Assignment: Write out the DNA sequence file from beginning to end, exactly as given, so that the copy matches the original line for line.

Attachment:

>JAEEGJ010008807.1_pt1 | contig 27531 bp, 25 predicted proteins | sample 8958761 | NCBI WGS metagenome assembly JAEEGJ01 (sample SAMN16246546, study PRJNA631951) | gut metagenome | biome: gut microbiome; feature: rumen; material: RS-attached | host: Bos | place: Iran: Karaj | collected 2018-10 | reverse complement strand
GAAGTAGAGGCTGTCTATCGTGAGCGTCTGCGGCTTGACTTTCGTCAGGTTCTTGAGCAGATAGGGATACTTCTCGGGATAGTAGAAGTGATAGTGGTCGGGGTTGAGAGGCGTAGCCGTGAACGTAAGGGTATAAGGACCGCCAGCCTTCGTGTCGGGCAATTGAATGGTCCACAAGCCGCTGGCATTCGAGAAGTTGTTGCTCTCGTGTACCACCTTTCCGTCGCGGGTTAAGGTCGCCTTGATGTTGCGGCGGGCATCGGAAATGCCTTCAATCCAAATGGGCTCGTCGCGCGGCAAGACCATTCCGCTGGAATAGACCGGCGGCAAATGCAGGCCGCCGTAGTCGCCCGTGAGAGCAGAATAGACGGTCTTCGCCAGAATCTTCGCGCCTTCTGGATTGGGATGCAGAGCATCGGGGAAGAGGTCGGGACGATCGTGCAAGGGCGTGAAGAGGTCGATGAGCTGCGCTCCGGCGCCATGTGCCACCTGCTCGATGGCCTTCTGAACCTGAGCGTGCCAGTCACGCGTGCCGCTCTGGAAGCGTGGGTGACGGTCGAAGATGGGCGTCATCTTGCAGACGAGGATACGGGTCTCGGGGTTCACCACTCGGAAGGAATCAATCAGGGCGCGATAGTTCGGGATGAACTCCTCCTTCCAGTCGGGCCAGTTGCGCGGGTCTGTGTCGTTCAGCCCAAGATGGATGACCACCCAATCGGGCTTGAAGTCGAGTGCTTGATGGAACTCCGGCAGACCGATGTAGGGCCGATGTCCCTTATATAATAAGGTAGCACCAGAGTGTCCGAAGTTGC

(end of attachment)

>JAEEGJ010008807.1_pt1 | contig 27531 bp, 25 predicted proteins | sample 8958761 | NCBI WGS metagenome assembly JAEEGJ01 (sample SAMN16246546, study PRJNA631951) | gut metagenome | biome: gut microbiome; feature: rumen; material: RS-attached | host: Bos | place: Iran: Karaj | collected 2018-10 | reverse complement strand
GAAGTAGAGGCTGTCTATCGTGAGCGTCTGCGGCTTGACTTTCGTCAGGTTCTTGAGCAGATAGGGATACTTCTCGGGATAGTAGAAGTGATAGTGGTCGGGGTTGAGAGGCGTAGCCGTGAACGTAAGGGTATAAGGACCGCCAGCCTTCGTGTCGGGCAATTGAATGGTCCACAAGCCGCTGGCATTCGAGAAGTTGTTGCTCTCGTGTACCACCTTTCCGTCGCGGGTTAAGGTCGCCTTGATGTTGCGGCGGGCATCGGAAATGCCTTCAATCCAAATGGGCTCGTCGCGCGGCAAGACCATTCCGCTGGAATAGACCGGCGGCAAATGCAGGCCGCCGTAGTCGCCCGTGAGAGCAGAATAGACGGTCTTCGCCAGAATCTTCGCGCCTTCTGGATTGGGATGCAGAGCATCGGGGAAGAGGTCGGGACGATCGTGCAAGGGCGTGAAGAGGTCGATGAGCTGCGCTCCGGCGCCATGTGCCACCTGCTCGATGGCCTTCTGAACCTGAGCGTGCCAGTCACGCGTGCCGCTCTGGAAGCGTGGGTGACGGTCGAAGATGGGCGTCATCTTGCAGACGAGGATACGGGTCTCGGGGTTCACCACTCGGAAGGAATCAATCAGGGCGCGATAGTTCGGGATGAACTCCTCCTTCCAGTCGGGCCAGTTGCGCGGGTCTGTGTCGTTCAGCCCAAGATGGATGACCACCCAATCGGGCTTGAAGTCGAGTGCTTGATGGAACTCCGGCAGACCGATGTAGGGCCGATGTCCCTTATATAATAAGGTAGCACCAGAGTGTCCGAAGTTGC